Christianity is a cult, a big one that has both a horrific and a noble history. Islam is a cult, a big one that saved the treasures of pagan civilization from destruction, developed higher mathematics, and contributed enormously to world civilization.

    Marxism is also a cult, a non-scientific, cult-of-personality, quasi-religious one. It has cocooned newly radicalized persons for a century-and-a-half and diverted them from a workable, cooperative program of socialist transformation. But it, like the others, should not be made illegal. It should be allowed to yield its fruit and prove or disprove itself in practice.

    The point is freedom of thought & discussion . . . Maria’s central idea.

  • April 4, 2010 at 10:41 am
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    Jehovah’s Witnesses are a cult because they try to cut you off from others who do not have the same beliefs, including family.
    The Watchtower is an oppressive cult if there ever was one!

    It’s amazing they are still around after 100 years of 100% failed prophecies. Truly amazing,that they can prompt their followers to actually go door to door with a 100% bogus message.
    Their Message is a Watchtower Gospel that,Jesus had his second coming in 1914 and they were the only ones who saw it and consequently the only hope for mankind.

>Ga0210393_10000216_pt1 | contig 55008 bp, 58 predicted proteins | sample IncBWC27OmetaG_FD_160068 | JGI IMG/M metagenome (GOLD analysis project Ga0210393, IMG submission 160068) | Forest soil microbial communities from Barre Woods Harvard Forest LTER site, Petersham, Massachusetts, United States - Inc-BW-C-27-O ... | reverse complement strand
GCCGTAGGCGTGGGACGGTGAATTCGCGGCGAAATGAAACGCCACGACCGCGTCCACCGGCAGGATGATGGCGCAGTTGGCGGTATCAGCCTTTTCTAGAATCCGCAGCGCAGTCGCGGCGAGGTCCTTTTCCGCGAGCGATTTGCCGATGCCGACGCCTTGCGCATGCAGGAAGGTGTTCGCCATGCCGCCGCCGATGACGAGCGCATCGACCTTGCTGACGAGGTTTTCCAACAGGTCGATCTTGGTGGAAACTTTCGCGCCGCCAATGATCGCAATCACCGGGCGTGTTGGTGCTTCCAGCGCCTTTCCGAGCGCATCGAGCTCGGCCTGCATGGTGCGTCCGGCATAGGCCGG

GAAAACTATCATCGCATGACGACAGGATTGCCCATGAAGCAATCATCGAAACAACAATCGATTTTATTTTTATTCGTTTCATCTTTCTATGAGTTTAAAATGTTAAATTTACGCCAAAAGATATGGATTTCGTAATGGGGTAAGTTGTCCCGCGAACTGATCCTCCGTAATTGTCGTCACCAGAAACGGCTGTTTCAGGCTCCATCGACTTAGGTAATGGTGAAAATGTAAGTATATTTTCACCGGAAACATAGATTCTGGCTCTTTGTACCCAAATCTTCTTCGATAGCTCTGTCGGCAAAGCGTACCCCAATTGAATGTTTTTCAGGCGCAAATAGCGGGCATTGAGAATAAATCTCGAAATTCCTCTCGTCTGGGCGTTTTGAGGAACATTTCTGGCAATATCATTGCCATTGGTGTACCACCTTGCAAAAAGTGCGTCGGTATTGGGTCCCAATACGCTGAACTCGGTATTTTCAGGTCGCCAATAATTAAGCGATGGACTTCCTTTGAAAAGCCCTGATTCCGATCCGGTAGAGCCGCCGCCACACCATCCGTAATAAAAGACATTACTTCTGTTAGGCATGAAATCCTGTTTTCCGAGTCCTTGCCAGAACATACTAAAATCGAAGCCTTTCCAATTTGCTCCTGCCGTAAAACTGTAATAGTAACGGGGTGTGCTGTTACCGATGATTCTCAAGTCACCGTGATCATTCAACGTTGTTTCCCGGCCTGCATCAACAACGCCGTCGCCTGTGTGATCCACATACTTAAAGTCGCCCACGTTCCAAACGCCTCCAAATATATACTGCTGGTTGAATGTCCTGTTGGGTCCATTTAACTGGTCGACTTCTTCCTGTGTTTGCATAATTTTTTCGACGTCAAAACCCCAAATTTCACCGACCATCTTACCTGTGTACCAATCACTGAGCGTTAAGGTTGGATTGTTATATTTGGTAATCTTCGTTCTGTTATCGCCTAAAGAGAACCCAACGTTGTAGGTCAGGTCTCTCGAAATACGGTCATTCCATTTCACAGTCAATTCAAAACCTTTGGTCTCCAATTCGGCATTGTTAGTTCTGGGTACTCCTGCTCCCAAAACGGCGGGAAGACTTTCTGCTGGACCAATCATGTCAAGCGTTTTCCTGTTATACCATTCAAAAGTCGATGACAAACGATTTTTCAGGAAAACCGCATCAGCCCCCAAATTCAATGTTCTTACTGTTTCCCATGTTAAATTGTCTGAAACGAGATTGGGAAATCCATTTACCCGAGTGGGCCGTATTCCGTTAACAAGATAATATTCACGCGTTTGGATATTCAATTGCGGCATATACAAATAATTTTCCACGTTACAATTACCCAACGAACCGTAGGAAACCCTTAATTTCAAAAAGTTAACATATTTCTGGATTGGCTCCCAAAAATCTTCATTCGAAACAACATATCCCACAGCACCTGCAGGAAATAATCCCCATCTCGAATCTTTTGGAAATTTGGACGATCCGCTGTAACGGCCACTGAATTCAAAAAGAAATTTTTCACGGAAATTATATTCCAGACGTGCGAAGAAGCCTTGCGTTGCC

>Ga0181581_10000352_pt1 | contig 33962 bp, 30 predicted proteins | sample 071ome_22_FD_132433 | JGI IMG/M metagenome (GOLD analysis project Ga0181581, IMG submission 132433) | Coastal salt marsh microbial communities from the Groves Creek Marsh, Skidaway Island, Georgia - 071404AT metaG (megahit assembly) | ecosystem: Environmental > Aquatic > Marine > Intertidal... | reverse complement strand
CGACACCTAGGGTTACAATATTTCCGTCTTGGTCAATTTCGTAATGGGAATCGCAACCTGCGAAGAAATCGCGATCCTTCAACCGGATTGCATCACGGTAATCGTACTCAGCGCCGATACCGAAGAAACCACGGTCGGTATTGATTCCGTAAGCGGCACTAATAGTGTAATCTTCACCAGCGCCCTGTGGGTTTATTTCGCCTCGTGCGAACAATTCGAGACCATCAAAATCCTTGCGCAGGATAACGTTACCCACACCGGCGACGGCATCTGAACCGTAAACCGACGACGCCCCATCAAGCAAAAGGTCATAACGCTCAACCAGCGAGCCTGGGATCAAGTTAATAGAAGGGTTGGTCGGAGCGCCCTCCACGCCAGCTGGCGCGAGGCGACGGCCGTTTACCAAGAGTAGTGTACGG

The Watchtower is a wacky Orwellian world.

  • April 4, 2010 at 12:52 am
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    To be honest..where your article is a good one i must share that diversity in race and education in the US has been a disaster not just for myself as an African of cuban ethnicity but for others who simply wanted an educ without strings..
    I was educ through the 8th grade in cuba in Catholic schools which was feat in and of itself. However coming to amerikkka and finishing my educ has served to show me what does not work..Cuba is Cuba..if u want something different or to see transformstion..Get up and struggle for it…Otherwise sit back relax and enjoy free knowledge…..vs 35k every yr?

  • April 3, 2010 at 10:27 pm
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    “Freedom of religion” is an historic accomplishment of the bourgeois revolution against feudalism.

    Freedom of religion and separation of religion and state is an historic accomplishment that took centuries to put in place. If one wishes to identify “imperialist agents” who might come into the socialist movement to subvert it from within, one asks: “What ideas would such agents hope to import, in order to alienate the people from socialism?”

    One such idea would be to counterpose socialism and freedom of religion. If successfully imported, this would effectively alienate the great majority of the people who–like it or not–are religious.